Venous thromboembolism therapy with rivaroxaban in daily-care patients: Results from the Dresden NOAC registry.

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Venous thromboembolism therapy with rivaroxaban in daily-care patients: Results from the Dresden NOAC registry.

Int J Cardiol. 2018 Apr 15;257:276-282

Authors: Keller L, Marten S, Hecker J, Sahin K, Tittl L, Beyer-Westendorf J

Abstract
The effectiveness and safety of acute venous thromboembolism (VTE) treatment with rivaroxaban, demonstrated in phase-III trials, needs to be confirmed in daily care. To confirm the positive results of phase-III VTE treatment trials with rivaroxaban in daily care, we used data from the ongoing, prospective, non-interventional Dresden NOAC Registry. For this analysis, only patients with acute VTE who started rivaroxaban within 14days after diagnosis of VTE and who were enrolled within these 14days were evaluated with regard to patient characteristics, treatment persistence and clinical outcomes. Between December 1st 2011 and 30th September 2016, 418 patients with acute VTE and rivaroxaban treatment were enrolled. During rivaroxaban treatment (median rivaroxaban exposure 206d; median follow-up 862d) rates of recurrent VTE and ISTH major bleeding were 1.9% and 3.8%, respectively. At 6months. 58.3% of patients were still taking rivaroxaban, 28.2% had a scheduled end of treatment, 7.2% were switched to other anticoagulants, 1.7% had withdrawn their consent and the remaining 3.6% of patients had unplanned complete discontinuation of anticoagulation. After permanent discontinuation of rivaroxaban, 20 patients experienced a recurrent VTE (7 pulmonary embolism±deep vein thrombosis, 13 deep vein thrombosis) with a mean time between last intake of rivaroxaban and VTE recurrence of 374.3±247.6days (range 28-927d). In daily care patients with acute VTE, rivaroxaban demonstrated high effectiveness with acceptable major bleeding rates. Initial dosing was according to label in over 90% of patients and persistence to rivaroxaban therapy was adequate with low rates of unplanned complete discontinuation.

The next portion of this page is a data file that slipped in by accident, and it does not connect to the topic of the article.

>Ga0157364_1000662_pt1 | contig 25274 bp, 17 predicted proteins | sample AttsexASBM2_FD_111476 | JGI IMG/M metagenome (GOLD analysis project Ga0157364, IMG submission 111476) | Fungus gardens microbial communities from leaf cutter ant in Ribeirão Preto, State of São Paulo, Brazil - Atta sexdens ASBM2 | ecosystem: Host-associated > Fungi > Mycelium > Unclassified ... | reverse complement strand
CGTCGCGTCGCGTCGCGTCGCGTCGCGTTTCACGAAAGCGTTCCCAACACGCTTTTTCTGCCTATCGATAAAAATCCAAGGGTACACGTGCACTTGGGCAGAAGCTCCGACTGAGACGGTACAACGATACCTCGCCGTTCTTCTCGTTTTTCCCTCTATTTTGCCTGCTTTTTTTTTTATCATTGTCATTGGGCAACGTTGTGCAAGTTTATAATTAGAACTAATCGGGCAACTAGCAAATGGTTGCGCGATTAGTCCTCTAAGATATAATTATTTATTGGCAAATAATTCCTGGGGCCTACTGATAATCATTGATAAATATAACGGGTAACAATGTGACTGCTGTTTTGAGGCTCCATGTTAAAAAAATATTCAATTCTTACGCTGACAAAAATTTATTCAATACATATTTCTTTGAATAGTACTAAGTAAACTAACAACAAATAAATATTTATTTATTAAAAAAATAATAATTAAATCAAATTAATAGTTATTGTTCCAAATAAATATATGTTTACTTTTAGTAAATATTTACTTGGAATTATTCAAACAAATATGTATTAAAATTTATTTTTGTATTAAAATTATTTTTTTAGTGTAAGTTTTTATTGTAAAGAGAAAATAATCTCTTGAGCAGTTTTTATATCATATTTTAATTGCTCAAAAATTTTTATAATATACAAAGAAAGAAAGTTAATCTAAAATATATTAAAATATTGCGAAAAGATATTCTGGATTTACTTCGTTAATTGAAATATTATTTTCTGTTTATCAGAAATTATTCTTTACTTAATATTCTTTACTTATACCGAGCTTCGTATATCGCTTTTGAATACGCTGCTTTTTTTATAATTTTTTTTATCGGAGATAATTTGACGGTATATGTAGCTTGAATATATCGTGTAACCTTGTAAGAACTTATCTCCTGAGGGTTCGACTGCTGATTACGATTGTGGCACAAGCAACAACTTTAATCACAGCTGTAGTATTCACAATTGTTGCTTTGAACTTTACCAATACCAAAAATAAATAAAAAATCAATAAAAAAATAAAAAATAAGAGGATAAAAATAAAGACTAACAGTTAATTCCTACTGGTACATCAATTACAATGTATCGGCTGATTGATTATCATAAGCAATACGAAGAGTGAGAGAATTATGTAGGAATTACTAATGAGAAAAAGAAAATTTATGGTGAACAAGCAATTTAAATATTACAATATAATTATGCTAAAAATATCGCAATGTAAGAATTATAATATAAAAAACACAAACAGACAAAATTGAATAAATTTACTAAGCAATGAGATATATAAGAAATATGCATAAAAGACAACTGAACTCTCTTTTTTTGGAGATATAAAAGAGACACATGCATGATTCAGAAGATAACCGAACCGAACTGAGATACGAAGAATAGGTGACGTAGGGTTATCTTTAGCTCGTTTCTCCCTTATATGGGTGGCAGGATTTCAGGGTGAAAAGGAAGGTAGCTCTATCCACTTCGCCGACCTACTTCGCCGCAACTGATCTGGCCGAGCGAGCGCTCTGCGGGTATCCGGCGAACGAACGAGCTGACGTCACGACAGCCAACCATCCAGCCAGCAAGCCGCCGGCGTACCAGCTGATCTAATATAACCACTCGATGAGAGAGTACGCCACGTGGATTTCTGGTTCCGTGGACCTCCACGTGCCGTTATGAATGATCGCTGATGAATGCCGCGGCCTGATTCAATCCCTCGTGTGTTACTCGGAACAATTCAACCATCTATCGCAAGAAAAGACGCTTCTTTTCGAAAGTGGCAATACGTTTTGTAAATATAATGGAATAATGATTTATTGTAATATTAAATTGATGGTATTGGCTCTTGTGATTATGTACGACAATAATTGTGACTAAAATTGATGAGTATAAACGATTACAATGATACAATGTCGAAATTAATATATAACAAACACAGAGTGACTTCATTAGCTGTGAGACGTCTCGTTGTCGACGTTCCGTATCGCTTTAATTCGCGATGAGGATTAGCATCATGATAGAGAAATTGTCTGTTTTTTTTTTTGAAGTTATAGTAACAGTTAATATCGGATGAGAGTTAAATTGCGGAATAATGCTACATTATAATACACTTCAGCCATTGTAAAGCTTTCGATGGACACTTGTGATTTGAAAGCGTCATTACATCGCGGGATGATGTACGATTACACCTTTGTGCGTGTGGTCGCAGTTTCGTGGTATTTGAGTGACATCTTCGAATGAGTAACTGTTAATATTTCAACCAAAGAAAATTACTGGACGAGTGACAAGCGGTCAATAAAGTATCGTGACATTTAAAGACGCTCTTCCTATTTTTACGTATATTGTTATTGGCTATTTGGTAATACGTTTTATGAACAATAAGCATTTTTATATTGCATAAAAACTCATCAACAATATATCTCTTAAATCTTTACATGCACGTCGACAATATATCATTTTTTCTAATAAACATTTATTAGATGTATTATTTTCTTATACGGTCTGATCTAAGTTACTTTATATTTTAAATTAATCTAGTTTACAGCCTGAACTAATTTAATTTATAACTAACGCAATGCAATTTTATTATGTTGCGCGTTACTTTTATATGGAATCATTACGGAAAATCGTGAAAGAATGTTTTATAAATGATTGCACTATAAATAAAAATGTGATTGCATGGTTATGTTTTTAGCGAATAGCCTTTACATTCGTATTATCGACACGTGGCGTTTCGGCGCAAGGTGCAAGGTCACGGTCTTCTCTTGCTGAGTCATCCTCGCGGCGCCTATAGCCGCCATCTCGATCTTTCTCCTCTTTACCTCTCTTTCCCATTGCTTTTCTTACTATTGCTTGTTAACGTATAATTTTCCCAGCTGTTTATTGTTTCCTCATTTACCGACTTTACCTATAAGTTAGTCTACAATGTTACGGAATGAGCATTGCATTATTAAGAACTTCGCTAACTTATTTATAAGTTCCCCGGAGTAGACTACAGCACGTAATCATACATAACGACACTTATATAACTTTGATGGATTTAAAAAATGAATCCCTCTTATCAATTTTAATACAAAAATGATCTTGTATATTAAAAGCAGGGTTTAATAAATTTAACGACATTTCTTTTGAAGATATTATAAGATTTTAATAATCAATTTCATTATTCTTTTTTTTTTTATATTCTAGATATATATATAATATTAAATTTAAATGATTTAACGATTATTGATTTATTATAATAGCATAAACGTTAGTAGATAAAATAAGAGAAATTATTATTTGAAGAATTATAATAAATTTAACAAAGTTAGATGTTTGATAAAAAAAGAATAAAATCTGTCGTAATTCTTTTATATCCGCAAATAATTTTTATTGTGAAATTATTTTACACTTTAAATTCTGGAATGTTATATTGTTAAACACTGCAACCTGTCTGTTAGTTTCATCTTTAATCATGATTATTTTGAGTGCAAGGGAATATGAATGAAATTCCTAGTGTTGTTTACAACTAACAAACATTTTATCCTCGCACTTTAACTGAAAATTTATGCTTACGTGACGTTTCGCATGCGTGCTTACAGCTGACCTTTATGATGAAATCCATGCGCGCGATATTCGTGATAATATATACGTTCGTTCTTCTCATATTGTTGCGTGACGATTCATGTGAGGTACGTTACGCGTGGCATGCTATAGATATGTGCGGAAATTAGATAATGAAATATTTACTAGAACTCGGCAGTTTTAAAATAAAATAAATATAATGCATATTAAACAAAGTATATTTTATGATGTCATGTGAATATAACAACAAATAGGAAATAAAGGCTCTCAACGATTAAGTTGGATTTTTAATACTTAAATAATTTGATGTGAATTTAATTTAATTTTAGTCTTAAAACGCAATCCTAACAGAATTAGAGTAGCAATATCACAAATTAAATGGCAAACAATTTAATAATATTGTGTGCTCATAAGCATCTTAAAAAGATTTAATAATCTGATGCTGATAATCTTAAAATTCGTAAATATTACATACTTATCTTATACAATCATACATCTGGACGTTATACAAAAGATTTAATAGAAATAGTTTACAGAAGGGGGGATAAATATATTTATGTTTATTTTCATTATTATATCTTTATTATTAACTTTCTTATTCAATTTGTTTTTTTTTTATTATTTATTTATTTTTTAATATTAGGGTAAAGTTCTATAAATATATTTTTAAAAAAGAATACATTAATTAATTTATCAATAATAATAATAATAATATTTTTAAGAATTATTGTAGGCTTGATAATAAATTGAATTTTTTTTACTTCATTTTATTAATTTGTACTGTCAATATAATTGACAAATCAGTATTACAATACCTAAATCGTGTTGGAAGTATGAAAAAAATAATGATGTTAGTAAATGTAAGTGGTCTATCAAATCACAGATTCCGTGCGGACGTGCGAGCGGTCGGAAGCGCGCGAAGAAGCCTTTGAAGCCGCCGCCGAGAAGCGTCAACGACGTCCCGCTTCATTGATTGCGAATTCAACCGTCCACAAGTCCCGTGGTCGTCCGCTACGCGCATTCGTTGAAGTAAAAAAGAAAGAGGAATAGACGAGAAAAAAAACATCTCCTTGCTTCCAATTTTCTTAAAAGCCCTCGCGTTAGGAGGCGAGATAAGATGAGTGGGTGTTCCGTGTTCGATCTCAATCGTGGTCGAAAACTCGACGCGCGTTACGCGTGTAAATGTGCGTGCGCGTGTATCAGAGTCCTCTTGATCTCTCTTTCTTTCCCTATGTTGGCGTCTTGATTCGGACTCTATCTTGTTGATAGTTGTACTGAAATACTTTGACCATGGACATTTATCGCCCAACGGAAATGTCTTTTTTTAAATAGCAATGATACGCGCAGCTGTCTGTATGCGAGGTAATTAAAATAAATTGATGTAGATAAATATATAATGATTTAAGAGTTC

PMID: 29506708 [PubMed - in process]

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